Mudcat Café message #2930754 The Mudcat Café TM
Thread #4640   Message #2930754
Posted By: Reiver 2
18-Jun-10 - 04:59 PM
Thread Name: Lyr Req: Montrose (Steeleye Span)
Subject: RE: Lyr Req: Montrose (Steeleye Span)
A "few" more words regarding Montrose. Some verses of the song are based on a "love poem" that Montrose, himself, wrote to his wife, Magdalen. Theirs had been a somwhat rocky relationship for some time, as she wanted Montrose to spend more time at home with his family while he could not desist from activities that prevented this. Beginning with the words, "Dear lady and only love," and ending the first stanza, ''I'll never love thee more," he continues, trying to explain why he cannot be the homebody she wants him to be and pleads for her understanding of why he can't: "Like Alexander I will reign, and I will reign alone." After pleading, "If thou wilt prove faithful then, and constant of thy word, I'll make thee glorious by my pen and famous by my sword," he concludes with the lines used in the CHO: stanza of the song, "I'll serve the in such noble ways/ Was never heard before;/ I'll crown and deck thee all with bays/ And love thee more and more." The entire long poem is posted by Jim Dixon in a previous post to this thread.

The stanzas in the song about riding to London to see the King, pleading for "a thousand men" and being made a general but sent back "without a single man," is not exactly right. The King at the time was not in London, but in York campaigning in the English civil war. Montrose had received a promise from Lord Antrim, "the handsome, brainless chief of the Irish MacDonalds" to send him an army of "ten-thousand men." This was no doubt due to the fact that prominent among those opposing Montrose were the Campbells, the old enemies of clan MacDonald. King Charles did appoint Montrose a Major-General but could only spare 100 horsemen to go with him back to Scotland. [Not quite the "not a single man" of the song.] With such an inadequate force, he could not return. Instead, with two companions he slipped back into Scotland and soon after received word that the MacDonald force from Ireland had finally landed in Scotland. It was not the promised 10,000 men, but instead a force of barely over 1,000, under the leadership of Antrim's son Alisdair who, at 7 ft. tall was, indeed, a "giant" of a man.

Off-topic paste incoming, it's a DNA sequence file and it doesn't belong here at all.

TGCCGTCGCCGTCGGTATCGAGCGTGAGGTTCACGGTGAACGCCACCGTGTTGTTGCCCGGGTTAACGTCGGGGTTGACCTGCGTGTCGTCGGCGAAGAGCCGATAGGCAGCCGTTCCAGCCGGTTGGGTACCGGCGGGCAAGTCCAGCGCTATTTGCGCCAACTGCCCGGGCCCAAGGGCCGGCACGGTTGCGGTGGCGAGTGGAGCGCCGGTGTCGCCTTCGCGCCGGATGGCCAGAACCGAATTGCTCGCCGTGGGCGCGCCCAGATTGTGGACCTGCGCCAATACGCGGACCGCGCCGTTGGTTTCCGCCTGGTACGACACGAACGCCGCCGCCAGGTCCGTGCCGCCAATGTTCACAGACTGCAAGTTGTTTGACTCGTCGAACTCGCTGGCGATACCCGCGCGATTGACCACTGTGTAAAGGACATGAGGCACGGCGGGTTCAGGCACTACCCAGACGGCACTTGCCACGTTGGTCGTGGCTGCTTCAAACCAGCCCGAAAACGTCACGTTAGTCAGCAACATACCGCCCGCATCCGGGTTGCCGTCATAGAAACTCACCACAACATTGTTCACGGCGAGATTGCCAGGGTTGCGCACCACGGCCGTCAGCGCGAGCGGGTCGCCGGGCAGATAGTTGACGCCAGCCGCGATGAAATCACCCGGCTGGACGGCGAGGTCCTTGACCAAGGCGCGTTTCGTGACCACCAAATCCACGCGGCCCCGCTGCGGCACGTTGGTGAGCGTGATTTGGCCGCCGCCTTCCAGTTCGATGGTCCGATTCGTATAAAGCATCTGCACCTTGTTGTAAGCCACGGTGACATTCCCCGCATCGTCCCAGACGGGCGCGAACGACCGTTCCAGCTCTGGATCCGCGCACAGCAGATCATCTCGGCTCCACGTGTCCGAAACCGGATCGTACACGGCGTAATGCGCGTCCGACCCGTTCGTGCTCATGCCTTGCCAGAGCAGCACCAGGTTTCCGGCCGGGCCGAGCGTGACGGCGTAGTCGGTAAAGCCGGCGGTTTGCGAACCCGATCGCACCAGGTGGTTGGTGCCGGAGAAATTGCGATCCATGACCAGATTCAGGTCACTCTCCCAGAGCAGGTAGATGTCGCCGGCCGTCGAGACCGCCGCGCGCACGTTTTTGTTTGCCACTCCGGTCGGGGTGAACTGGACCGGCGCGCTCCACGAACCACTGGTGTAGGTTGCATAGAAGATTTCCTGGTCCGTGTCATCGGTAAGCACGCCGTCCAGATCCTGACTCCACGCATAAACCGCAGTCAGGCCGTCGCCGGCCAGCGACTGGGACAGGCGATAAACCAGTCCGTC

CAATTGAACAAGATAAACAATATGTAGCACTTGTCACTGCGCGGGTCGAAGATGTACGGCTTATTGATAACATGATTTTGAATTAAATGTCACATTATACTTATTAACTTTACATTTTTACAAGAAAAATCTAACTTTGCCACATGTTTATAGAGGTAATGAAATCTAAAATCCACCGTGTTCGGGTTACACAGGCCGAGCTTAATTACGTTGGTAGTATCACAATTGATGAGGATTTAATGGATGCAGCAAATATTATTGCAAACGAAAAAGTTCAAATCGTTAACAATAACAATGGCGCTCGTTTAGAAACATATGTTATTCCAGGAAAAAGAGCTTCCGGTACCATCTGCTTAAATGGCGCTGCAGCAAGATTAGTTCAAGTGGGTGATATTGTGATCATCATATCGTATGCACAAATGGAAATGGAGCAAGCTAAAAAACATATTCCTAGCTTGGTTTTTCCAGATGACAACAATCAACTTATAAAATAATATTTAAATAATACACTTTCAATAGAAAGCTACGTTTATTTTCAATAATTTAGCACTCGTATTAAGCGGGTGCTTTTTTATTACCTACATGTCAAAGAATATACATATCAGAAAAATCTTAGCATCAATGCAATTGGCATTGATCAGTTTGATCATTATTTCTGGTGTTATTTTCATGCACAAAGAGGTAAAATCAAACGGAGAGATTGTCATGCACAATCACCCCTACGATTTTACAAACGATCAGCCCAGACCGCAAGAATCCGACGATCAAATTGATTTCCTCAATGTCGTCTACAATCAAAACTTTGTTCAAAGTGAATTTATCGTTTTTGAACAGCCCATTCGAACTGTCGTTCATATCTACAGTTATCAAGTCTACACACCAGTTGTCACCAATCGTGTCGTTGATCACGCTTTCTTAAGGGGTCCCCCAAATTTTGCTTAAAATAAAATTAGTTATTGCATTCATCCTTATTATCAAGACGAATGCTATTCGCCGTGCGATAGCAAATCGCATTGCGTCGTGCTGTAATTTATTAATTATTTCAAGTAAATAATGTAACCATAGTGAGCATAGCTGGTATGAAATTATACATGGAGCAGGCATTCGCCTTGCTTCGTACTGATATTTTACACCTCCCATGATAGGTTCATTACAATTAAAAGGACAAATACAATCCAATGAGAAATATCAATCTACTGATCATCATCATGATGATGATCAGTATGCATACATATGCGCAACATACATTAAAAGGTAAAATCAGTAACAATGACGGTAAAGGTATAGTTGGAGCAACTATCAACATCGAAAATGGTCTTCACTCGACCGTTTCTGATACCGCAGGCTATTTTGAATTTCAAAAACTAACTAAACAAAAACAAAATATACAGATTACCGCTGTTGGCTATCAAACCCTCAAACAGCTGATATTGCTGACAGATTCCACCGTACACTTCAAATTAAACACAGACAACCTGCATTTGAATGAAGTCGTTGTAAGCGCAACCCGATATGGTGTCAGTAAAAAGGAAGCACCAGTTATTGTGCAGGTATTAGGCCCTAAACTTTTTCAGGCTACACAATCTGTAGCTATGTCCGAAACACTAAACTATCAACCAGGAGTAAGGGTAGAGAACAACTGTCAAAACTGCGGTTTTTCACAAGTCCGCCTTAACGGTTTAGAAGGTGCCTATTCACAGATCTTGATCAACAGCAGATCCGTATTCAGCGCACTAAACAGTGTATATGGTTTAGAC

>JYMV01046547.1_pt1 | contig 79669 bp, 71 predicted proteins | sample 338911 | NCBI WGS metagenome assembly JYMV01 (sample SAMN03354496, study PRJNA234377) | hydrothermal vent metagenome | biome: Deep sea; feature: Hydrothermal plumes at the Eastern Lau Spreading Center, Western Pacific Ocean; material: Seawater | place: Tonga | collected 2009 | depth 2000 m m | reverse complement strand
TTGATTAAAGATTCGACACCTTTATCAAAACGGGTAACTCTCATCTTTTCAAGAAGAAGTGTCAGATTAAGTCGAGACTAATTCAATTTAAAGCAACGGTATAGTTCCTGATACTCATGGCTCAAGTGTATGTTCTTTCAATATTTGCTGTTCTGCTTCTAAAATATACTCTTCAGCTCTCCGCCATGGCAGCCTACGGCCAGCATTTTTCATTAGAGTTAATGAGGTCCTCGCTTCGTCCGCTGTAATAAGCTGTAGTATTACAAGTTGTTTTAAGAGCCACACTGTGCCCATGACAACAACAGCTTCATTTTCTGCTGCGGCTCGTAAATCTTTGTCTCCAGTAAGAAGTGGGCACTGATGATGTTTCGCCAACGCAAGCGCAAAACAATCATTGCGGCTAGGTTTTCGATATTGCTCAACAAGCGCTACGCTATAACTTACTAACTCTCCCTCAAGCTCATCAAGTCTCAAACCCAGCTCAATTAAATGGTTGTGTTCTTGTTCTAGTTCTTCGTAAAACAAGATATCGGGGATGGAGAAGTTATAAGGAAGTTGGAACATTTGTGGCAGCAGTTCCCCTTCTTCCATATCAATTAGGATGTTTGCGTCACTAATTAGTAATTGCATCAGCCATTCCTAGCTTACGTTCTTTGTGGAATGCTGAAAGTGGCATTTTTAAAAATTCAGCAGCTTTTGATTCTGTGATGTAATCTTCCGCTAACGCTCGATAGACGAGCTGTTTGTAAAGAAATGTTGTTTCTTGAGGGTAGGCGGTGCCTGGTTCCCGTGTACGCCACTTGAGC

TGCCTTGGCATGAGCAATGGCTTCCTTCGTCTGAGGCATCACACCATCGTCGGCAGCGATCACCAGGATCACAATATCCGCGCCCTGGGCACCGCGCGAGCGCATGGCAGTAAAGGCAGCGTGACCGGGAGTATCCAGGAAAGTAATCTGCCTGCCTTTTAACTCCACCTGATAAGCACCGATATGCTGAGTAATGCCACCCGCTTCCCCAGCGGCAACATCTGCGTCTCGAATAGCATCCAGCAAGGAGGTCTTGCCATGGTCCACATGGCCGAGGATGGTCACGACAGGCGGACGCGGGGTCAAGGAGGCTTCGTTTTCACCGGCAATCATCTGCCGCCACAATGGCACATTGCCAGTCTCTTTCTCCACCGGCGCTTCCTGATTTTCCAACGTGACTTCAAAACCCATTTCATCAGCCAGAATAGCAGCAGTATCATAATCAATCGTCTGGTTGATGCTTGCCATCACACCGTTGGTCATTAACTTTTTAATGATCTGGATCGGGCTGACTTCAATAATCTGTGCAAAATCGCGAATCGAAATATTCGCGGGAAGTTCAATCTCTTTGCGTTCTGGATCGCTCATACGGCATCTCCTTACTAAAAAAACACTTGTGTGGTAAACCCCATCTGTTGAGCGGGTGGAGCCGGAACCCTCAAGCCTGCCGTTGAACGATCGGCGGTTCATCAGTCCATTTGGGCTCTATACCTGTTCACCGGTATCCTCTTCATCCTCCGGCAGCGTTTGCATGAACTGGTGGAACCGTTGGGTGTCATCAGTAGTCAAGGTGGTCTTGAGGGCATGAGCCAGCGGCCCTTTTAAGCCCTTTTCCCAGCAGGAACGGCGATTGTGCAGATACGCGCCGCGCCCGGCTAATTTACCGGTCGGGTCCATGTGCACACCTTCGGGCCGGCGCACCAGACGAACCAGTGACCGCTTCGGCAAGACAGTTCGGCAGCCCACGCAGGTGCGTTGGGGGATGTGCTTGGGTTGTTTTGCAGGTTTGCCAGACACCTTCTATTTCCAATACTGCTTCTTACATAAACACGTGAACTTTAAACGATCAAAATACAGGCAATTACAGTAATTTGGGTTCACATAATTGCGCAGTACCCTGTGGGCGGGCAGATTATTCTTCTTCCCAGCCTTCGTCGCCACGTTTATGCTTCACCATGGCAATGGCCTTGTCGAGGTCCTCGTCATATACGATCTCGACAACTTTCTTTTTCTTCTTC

Two other comments on the song: Montrose was an outstanding archer, or bowman, and as a young man had received two "silver arrow" awards.
He was finally taken prisoner with some involvement of Assynt, "a young chieftain of the MacLeods." Assynt always maintained that he handed Montrose over to the authorities as the act of a man doing his duty as a loyal subject of the government in power. Others, believed the story that was also current at the time that the rather poor young MacLeod and his wife knowing that there was reward money available took Montrose into their home, feigning friendship, only to secretly turn him over to his enemies. Thus the line, "sold James for oats and gold." That claim admittedly makes for the better story. John Prebble, in his fine history of Scotland, "The Lion of the North" [the Lion being in reference to Scotland, not to Montrose] puts the reward at "25 thousand Pounds Scots, part of which was paid in oatmeal." Prebble gives no source for the amount.

There is an excellent, short biography called, simply, "Montrose" by C.V. Wedgwood. My comments on this thread are based largely on Wedgwood and Prebble.

Reiver 2